Ashley Schram, Australian National University; Fran Baum, Flinders University; Matt Fisher, Flinders University; Patrick Harris, University of Sydney; Sharon Friel, Australian National University, and Toby Freeman, Flinders University
The National Broadband Network (NBN) is widely considered to be failing Australians, but it isn’t failing them equally.
Our research, undertaken at the Centre for Research Excellence in the Social Determinants of Health Equity, seeks to address health inequities by looking at the geographical distribution of infrastructure, including digital technology.
Examining the rollout of NBN technologies as of December 2016, our preliminary analyses suggest areas of greatest socio-economic disadvantage overlap with regions typically receiving NBN infrastructure of poorer quality.
Comparing NBN technology with inequality
To determine socio-economic disadvantage, we used the Australian Bureau of Statistics’s (ABS) socio-economic indexes for area (SEIFA) and its index of relative socio-economic advantage and disadvantage (IRSD) from 2011.
Across Australia, we found only 29% of areas with a SEIFA decile of one (the lowest-scoring 10% of areas) had fibre-to-the-premise (FTTP) – considered the best broadband technology solution available – or fibre-to-the-node (FTTN) connections. So far, around 71% of the NBN technology available in these areas involves inferior options, including hybrid fibre-coaxial (HFC), fixed wireless or satellite technologies.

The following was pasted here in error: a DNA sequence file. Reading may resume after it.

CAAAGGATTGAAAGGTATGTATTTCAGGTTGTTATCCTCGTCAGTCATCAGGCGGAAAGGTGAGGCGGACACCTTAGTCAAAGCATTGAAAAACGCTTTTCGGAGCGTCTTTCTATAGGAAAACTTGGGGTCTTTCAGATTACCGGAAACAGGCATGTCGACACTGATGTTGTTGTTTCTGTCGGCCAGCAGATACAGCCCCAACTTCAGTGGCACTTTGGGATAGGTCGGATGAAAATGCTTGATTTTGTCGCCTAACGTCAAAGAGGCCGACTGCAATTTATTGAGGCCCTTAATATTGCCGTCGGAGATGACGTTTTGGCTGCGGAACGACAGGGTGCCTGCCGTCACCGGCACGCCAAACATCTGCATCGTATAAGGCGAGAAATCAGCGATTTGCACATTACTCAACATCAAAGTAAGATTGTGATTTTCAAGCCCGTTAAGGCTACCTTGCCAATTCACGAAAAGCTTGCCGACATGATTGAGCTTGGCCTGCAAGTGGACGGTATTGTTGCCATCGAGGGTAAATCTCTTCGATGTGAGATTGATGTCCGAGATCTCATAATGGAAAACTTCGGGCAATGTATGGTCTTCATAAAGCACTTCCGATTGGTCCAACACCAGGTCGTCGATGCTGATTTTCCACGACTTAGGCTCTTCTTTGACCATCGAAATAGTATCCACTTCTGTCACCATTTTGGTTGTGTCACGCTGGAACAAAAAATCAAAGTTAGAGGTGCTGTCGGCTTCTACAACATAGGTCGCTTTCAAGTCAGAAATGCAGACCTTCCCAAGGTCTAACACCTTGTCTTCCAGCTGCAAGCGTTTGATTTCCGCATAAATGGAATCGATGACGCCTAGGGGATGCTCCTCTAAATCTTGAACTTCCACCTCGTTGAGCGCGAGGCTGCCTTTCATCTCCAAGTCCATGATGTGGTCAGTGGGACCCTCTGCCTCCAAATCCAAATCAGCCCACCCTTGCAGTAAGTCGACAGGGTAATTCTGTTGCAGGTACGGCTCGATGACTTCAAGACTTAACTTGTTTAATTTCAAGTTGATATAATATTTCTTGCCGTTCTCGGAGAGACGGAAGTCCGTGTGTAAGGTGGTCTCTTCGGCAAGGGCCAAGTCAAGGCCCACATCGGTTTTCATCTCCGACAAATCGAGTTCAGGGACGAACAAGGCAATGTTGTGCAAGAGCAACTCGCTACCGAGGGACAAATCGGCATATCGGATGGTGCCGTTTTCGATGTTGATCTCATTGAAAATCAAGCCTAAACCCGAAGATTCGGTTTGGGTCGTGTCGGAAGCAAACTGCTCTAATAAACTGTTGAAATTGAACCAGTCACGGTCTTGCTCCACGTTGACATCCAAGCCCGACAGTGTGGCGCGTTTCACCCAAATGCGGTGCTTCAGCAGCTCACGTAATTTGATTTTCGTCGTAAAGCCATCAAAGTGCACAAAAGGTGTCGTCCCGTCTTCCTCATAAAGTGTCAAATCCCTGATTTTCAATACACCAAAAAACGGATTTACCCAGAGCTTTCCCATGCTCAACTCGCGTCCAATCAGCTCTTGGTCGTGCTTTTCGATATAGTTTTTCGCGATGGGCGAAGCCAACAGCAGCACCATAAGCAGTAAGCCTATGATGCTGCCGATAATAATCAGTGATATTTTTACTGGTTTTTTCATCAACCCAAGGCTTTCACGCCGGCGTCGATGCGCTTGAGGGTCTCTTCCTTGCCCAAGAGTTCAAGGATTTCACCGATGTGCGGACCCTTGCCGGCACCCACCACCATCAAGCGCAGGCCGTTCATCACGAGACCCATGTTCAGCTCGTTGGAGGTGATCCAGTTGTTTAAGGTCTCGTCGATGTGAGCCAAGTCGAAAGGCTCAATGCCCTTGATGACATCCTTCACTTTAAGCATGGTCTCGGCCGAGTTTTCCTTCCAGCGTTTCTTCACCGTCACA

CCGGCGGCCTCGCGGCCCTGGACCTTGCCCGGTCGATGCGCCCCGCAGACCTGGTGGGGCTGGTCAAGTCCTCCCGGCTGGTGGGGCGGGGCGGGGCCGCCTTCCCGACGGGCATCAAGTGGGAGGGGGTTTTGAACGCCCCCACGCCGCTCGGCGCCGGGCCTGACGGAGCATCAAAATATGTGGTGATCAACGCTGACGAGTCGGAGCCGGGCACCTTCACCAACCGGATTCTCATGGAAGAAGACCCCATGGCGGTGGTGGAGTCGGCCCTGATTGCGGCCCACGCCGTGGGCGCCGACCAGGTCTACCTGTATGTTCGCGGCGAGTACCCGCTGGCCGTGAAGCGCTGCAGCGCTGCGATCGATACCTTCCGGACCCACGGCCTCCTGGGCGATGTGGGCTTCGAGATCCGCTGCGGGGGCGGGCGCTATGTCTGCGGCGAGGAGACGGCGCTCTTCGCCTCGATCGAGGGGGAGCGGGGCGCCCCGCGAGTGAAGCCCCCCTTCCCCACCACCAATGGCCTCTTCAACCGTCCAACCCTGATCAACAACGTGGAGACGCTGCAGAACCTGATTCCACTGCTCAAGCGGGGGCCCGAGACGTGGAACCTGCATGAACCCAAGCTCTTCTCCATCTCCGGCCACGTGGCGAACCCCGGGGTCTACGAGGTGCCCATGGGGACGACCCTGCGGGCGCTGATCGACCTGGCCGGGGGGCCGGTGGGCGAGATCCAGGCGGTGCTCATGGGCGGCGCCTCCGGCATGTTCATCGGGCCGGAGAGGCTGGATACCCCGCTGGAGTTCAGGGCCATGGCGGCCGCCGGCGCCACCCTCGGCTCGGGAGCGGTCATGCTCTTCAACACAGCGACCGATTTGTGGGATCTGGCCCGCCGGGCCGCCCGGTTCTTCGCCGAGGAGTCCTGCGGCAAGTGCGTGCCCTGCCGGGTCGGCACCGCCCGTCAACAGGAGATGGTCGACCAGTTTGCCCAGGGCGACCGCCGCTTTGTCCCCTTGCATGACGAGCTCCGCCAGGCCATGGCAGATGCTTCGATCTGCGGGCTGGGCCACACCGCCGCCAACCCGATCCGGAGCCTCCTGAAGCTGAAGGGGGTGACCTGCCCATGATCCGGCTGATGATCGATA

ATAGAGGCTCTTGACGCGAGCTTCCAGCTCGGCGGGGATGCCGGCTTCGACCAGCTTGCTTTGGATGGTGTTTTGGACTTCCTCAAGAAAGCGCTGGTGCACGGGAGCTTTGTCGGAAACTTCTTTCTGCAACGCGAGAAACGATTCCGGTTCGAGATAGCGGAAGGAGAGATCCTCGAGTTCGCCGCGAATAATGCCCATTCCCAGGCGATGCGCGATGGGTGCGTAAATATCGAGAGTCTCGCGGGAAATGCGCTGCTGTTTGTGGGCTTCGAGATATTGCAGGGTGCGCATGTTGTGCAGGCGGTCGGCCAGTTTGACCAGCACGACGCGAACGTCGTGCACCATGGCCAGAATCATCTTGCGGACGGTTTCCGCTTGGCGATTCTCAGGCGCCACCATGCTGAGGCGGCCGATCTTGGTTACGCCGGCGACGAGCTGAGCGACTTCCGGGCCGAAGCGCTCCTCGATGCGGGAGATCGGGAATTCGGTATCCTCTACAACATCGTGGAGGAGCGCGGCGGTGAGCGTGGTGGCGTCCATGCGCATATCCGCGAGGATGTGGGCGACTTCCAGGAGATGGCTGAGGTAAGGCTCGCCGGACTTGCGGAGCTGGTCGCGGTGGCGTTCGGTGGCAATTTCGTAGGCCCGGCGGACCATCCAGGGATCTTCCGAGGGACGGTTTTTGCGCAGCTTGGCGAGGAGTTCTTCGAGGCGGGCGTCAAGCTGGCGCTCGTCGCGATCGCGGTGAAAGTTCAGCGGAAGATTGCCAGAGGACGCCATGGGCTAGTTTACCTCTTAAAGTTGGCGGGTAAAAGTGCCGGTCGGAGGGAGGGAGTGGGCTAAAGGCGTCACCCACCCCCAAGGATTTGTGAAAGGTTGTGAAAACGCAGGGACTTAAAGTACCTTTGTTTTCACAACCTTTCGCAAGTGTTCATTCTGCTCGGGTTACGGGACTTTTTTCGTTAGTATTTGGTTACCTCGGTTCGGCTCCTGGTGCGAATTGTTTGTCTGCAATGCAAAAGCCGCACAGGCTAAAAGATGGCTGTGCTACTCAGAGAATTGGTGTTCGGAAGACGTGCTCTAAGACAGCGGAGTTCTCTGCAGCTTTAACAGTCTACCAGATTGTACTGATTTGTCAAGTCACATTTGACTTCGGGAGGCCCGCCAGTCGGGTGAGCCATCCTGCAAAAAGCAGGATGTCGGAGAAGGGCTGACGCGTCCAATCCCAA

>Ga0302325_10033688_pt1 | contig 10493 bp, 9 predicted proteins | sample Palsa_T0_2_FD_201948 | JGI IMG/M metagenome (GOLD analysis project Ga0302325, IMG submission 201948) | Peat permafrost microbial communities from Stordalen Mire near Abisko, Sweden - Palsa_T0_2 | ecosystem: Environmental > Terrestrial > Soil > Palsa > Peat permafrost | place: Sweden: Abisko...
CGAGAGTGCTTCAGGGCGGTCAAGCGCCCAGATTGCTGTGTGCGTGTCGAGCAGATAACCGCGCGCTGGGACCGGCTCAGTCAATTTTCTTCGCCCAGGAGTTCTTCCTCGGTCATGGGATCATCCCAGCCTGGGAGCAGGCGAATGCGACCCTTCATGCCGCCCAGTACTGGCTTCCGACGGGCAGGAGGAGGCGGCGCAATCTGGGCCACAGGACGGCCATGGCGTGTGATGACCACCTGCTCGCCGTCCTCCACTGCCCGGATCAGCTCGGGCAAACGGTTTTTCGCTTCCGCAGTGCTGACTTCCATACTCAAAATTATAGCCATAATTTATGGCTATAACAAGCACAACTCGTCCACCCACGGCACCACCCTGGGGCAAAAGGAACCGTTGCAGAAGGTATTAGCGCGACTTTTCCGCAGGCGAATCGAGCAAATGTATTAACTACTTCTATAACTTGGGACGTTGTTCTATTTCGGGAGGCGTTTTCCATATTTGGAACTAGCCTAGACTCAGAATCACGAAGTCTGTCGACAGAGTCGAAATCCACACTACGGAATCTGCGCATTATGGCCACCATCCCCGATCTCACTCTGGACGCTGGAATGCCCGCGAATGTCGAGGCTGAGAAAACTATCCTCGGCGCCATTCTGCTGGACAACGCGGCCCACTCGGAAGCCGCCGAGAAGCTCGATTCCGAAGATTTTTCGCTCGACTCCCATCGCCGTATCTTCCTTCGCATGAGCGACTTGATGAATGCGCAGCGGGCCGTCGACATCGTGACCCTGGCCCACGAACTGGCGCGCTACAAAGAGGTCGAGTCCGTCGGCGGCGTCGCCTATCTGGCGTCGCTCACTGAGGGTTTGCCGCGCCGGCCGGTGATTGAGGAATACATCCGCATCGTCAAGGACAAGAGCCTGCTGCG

On the other hand, 93% of areas with a SEIFA decile of 10 (the highest-scoring 10% of areas) had FTTP or FTTN.
This result tells a similar story to an early analysis by Sydney University’s Tooran Alizadeh of 60 NBN release sites that were announced in 2011. She found some of the most disadvantaged areas of Australia were not gaining equal access to the new infrastructure.
If we look only at major cities in Australia – where the level of fibre technology is higher overall – areas with the greatest disadvantage, while exceeding similarly disadvantaged areas nationally, still received significantly less FTTP and FTTN: 65% of areas with a SEIFA decile of one had FTTP and FTTN, compared with 94% of areas with a SEIFA decile of 10.
Of course Australia is a large, sparsely populated country, which makes the business case for rolling out fibre difficult in some regions. Nevertheless, inequitable access to NBN technology appears even when controlling for the remoteness of the location.
If we look at outer regional Australia where fibre is less prevalent, the pattern looks worse. Only 12% of the most disadvantaged areas with a SEIFA decile of one received FTTP and FTTN, compared with 88% of the most advantaged outer regional areas with a SEIFA decile of nine.
Receiving FTTP or even FTTN may still be better than receiving HFC, fixed wireless or satellite technologies. While HFC may be able to match maximum speeds of FTTN, this is unlikely to happen during peak times when the increased number of users sharing the same data capacity will slow service considerably. And, similar to FTTN, these technologies provide fewer opportunities to upgrade capacity to meet future demand.